Support measures for fossil fuels mainly consist of tax expenditure related to energy consumption. Exemptions apply to various fuel uses: petrol and diesel not used for transport or heating; petrol and diesel used for commercial aviation and shipping; natural gas used for residential heating and in combined heat and power plants; liquefied petroleum gas used for heating; and coal and other solid fuels used in combined heat and power plants. Pure biofuels and biofuels contained in high percentage biofuel blends are subject to reduced excise duties. In addition, 40%3 of the excise tax on diesel used in agriculture is refunded, as is 94% of the excise tax on diesel used for heating. Consumption of electricity generated from nuclear plants, renewables, biomass and/or waste is untaxed.4 Other electricity is taxed at a single rate for all users. Fuels used for electricity generation are tax exempt (OECD, 2013a).

Despite a 2013 reduction in the refunded share of the excise tax on agricultural diesel use, total tax expenditure was estimated at CZK 4.1 billion (about EUR 150 million) in 2014, equivalent to 5% of energy tax revenue. This share is below the OECD average, a fact that may reflect lower benchmark energy tax rates.5 Differentiated tax treatment encourages fossil fuel use, creates distortions and represents forgone budget resources that could be devoted to policies supporting economic growth, such as environment-related R&D.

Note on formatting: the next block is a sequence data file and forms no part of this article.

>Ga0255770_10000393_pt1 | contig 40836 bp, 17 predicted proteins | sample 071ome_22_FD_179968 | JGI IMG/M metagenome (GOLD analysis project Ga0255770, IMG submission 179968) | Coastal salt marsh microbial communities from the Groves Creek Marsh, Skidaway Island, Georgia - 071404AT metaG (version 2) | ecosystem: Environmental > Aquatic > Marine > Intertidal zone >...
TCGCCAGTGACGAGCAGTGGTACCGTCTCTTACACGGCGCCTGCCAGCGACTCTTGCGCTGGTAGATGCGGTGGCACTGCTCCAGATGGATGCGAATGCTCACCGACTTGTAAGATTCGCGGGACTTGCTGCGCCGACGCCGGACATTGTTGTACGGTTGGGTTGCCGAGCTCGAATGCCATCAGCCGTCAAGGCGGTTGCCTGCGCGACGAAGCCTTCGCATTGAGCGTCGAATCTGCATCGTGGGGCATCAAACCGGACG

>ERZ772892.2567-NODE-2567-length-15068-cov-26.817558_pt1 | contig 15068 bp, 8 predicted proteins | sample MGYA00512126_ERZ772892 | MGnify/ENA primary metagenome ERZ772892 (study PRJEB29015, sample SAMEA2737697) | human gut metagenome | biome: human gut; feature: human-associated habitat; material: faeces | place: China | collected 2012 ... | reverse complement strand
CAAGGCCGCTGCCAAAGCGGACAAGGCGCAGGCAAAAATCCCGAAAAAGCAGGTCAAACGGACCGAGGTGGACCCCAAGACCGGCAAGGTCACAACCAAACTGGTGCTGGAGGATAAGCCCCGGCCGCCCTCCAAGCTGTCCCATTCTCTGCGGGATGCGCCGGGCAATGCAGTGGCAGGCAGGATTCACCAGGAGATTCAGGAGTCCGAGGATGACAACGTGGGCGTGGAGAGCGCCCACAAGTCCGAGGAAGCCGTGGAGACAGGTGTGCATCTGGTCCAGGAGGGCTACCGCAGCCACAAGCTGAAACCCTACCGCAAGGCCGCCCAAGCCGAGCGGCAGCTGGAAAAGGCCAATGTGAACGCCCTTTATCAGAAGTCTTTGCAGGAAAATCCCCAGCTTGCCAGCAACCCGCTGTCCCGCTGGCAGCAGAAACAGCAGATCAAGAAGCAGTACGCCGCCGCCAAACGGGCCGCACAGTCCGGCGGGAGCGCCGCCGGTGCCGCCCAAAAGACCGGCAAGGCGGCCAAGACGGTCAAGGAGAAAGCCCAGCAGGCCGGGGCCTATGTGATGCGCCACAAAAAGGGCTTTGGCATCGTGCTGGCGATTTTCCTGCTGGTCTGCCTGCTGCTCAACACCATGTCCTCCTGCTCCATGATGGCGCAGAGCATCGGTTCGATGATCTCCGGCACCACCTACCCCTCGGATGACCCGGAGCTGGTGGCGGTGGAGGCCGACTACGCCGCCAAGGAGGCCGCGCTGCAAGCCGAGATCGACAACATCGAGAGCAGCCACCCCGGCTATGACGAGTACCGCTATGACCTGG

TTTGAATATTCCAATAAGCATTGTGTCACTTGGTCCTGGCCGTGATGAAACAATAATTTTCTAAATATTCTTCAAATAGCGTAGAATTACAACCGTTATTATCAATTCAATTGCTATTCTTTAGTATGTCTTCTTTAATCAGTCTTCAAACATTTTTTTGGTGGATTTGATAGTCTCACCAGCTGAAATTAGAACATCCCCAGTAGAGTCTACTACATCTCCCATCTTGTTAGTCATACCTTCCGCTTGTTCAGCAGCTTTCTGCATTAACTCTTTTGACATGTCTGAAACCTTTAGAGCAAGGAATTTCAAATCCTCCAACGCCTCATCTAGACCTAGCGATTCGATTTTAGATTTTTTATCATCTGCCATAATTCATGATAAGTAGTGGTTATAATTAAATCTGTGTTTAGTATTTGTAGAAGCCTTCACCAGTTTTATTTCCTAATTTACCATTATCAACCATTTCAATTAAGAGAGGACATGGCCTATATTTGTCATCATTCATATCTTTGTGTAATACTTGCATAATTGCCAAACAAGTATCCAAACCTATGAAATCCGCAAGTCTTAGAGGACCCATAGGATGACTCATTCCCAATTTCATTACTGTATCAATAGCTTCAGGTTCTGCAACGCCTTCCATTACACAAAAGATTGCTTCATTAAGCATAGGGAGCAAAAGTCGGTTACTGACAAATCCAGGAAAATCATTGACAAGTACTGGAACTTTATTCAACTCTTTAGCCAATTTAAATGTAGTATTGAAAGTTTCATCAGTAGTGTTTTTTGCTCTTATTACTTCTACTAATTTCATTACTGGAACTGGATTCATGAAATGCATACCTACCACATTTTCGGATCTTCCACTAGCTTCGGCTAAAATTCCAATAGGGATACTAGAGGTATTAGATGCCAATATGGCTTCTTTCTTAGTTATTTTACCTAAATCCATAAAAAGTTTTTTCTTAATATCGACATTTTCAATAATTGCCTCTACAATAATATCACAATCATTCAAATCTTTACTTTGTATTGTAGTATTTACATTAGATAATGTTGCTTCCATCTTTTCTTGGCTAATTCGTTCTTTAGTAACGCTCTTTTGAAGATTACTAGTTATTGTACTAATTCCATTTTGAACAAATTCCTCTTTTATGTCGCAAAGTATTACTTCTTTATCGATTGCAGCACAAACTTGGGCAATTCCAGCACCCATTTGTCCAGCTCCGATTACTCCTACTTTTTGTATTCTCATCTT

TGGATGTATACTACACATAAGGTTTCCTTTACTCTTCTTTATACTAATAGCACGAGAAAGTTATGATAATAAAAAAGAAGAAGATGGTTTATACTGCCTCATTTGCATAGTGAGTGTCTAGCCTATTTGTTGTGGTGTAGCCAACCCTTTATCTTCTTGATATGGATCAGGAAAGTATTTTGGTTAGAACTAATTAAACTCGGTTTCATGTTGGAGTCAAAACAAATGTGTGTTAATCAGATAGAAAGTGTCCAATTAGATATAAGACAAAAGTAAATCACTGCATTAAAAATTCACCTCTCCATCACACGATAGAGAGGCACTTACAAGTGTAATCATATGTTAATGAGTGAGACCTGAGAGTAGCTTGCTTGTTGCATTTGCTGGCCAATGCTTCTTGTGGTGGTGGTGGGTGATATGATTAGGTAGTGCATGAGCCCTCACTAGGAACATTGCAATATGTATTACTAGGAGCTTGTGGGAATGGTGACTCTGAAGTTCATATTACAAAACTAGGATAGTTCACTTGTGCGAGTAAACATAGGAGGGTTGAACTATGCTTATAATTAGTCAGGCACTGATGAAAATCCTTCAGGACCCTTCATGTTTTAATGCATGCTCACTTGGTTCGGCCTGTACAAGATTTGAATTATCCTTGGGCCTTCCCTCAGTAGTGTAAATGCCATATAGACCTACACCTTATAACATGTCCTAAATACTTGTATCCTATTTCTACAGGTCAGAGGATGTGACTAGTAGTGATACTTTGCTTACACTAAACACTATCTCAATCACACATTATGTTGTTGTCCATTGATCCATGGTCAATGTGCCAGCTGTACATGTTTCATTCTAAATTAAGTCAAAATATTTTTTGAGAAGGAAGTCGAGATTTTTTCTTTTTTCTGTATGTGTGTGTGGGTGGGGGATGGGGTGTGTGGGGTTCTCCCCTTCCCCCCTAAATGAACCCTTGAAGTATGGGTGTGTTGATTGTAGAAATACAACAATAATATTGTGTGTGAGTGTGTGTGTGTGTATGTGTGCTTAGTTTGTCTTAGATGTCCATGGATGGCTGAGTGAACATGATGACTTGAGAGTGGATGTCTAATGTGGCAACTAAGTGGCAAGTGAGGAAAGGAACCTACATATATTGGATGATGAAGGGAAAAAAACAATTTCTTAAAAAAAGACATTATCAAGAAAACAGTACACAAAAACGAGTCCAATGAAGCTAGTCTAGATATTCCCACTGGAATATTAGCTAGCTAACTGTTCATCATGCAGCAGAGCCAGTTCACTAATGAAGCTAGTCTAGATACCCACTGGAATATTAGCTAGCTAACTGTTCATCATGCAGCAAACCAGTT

Figure 3.2. Tax expenditure for fossil fuels lowers incentives to save energy


There is no comprehensive information on potentially environmentally harmful subsidies and tax expenditure. The government plans to set up a National Budgetary Council to monitor the development of general government finances and compliance with fiscal rules (OECD 2016a). Its annual report could be a vehicle for screening public support programmes against their potential environmental impact and, more generally, for assessing their social costs and benefits. This would improve the transparency of taxation and public expenditure and could be used in reforming subsidies and special tax treatment that are not justified on economic, social or environmental grounds.

3.3.4. Carbon pricing through the EU Emissions Trading System

In addition to taxes on energy, the Czech Republic prices its CO2 emissions via the EU Emissions Trading System (EU ETS). The emissions are generated by 349 stationary installations and five aviation entities (EEA, 2017). In 2016, power and heat generation was responsible for 80% of ETS-regulated emissions. Taking into account the price signals from taxes on energy use and the EU ETS, the Czech Republic priced 77% of its energy-related CO2 emissions, compared with 40% on average in the 41 countries6 representing 80% of world emissions in 2012 (OECD, 2016c). However, it priced only 16% of all CO2 emissions at more than EUR 30 per tonne (a conservative estimate of the climate damage from one tonne of CO2 emissions) and emissions priced at this level were primarily from road transport.

Taxes on transport fuels have historically been widely used as a way to raise revenue, with tax rates and tax bases consistently higher and larger than those of other types of energy use. The majority of carbon emissions from energy use in the Czech Republic arise in the industry and electricity sectors. Emissions in these sectors are mainly priced through the EU ETS, but allowance prices are low. As a result, the combined price signal from energy taxes and the EU ETS that applies to CO2 emissions outside the road transport sector is among the lowest in Europe (OECD, 2016c).